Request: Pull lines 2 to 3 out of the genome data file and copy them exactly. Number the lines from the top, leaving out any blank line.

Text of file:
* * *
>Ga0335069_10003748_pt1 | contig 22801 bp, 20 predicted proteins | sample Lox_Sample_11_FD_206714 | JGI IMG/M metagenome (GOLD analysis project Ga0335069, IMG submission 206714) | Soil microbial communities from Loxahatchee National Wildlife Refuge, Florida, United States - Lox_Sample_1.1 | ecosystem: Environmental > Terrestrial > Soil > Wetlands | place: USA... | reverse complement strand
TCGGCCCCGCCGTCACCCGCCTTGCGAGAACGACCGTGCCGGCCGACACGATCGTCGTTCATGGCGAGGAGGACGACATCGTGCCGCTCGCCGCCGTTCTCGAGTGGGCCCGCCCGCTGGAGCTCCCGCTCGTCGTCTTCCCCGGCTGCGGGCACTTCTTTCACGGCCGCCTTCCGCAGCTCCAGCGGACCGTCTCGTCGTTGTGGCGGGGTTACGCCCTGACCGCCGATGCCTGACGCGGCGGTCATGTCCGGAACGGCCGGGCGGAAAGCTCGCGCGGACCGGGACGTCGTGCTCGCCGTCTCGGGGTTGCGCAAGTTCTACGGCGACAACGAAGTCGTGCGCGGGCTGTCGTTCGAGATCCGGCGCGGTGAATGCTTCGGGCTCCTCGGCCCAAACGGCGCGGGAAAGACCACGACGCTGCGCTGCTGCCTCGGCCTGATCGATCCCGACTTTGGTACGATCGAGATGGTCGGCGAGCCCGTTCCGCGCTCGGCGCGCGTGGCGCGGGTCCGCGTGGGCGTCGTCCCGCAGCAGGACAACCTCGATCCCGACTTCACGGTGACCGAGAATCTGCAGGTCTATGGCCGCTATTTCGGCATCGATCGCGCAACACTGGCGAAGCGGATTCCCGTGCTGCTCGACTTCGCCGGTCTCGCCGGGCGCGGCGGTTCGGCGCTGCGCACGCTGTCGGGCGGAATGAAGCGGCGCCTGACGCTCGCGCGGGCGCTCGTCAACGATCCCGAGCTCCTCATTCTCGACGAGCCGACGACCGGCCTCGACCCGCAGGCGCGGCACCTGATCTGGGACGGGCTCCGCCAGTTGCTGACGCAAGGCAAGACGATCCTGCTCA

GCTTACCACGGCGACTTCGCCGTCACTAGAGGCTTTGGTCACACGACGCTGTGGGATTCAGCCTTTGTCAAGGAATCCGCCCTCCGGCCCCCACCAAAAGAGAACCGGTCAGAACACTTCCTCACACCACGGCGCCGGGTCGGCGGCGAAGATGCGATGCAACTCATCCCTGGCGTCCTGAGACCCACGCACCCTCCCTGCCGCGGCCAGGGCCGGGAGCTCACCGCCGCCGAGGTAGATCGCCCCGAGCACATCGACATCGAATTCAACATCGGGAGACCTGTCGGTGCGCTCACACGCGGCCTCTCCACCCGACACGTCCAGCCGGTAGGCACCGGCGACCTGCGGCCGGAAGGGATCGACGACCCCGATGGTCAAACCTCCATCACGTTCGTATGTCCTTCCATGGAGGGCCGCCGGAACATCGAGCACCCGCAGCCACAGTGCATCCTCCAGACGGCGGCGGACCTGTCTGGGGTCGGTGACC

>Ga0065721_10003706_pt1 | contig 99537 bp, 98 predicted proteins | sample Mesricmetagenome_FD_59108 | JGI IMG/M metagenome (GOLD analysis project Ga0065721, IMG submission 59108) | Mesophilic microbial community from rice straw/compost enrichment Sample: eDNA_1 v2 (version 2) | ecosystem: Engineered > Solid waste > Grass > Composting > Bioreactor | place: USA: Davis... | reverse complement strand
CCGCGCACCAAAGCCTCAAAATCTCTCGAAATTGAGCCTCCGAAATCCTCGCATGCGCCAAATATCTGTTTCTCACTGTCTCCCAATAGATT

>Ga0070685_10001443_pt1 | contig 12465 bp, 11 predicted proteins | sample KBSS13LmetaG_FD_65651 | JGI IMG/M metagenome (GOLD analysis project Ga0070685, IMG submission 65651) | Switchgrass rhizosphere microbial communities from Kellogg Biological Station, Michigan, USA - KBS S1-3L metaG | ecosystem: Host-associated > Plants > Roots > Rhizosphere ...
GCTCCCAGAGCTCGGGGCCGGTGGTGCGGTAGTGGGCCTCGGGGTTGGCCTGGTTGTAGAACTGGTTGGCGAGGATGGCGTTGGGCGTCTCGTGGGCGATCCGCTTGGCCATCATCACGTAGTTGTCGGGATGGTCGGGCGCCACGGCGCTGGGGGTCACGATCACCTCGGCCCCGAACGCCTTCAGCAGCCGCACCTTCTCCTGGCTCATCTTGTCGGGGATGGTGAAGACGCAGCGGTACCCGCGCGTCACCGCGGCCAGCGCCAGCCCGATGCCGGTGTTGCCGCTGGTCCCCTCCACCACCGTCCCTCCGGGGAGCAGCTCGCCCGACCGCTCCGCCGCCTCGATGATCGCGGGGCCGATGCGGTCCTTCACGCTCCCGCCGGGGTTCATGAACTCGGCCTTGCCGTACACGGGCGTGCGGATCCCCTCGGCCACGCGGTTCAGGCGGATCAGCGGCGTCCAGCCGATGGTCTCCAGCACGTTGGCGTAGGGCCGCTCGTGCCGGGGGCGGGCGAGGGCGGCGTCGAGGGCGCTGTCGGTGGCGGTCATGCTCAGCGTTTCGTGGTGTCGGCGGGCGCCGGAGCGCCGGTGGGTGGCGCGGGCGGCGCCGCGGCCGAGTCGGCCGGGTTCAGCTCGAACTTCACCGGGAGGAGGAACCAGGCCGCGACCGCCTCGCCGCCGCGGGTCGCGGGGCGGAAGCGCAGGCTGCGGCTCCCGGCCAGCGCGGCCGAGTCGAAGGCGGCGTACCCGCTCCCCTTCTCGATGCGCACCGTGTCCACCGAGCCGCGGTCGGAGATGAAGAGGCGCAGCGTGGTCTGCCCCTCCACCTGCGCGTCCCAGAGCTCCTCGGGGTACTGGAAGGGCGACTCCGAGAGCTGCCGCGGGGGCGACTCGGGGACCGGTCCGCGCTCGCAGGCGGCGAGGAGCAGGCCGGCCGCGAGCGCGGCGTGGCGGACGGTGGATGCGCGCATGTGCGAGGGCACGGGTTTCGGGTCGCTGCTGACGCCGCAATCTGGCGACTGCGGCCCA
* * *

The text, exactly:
TCGGCCCCGCCGTCACCCGCCTTGCGAGAACGACCGTGCCGGCCGACACGATCGTCGTTCATGGCGAGGAGGACGACATCGTGCCGCTCGCCGCCGTTCTCGAGTGGGCCCGCCCGCTGGAGCTCCCGCTCGTCGTCTTCCCCGGCTGCGGGCACTTCTTTCACGGCCGCCTTCCGCAGCTCCAGCGGACCGTCTCGTCGTTGTGGCGGGGTTACGCCCTGACCGCCGATGCCTGACGCGGCGGTCATGTCCGGAACGGCCGGGCGGAAAGCTCGCGCGGACCGGGACGTCGTGCTCGCCGTCTCGGGGTTGCGCAAGTTCTACGGCGACAACGAAGTCGTGCGCGGGCTGTCGTTCGAGATCCGGCGCGGTGAATGCTTCGGGCTCCTCGGCCCAAACGGCGCGGGAAAGACCACGACGCTGCGCTGCTGCCTCGGCCTGATCGATCCCGACTTTGGTACGATCGAGATGGTCGGCGAGCCCGTTCCGCGCTCGGCGCGCGTGGCGCGGGTCCGCGTGGGCGTCGTCCCGCAGCAGGACAACCTCGATCCCGACTTCACGGTGACCGAGAATCTGCAGGTCTATGGCCGCTATTTCGGCATCGATCGCGCAACACTGGCGAAGCGGATTCCCGTGCTGCTCGACTTCGCCGGTCTCGCCGGGCGCGGCGGTTCGGCGCTGCGCACGCTGTCGGGCGGAATGAAGCGGCGCCTGACGCTCGCGCGGGCGCTCGTCAACGATCCCGAGCTCCTCATTCTCGACGAGCCGACGACCGGCCTCGACCCGCAGGCGCGGCACCTGATCTGGGACGGGCTCCGCCAGTTGCTGACGCAAGGCAAGACGATCCTGCTCA

GCTTACCACGGCGACTTCGCCGTCACTAGAGGCTTTGGTCACACGACGCTGTGGGATTCAGCCTTTGTCAAGGAATCCGCCCTCCGGCCCCCACCAAAAGAGAACCGGTCAGAACACTTCCTCACACCACGGCGCCGGGTCGGCGGCGAAGATGCGATGCAACTCATCCCTGGCGTCCTGAGACCCACGCACCCTCCCTGCCGCGGCCAGGGCCGGGAGCTCACCGCCGCCGAGGTAGATCGCCCCGAGCACATCGACATCGAATTCAACATCGGGAGACCTGTCGGTGCGCTCACACGCGGCCTCTCCACCCGACACGTCCAGCCGGTAGGCACCGGCGACCTGCGGCCGGAAGGGATCGACGACCCCGATGGTCAAACCTCCATCACGTTCGTATGTCCTTCCATGGAGGGCCGCCGGAACATCGAGCACCCGCAGCCACAGTGCATCCTCCAGACGGCGGCGGACCTGTCTGGGGTCGGTGACC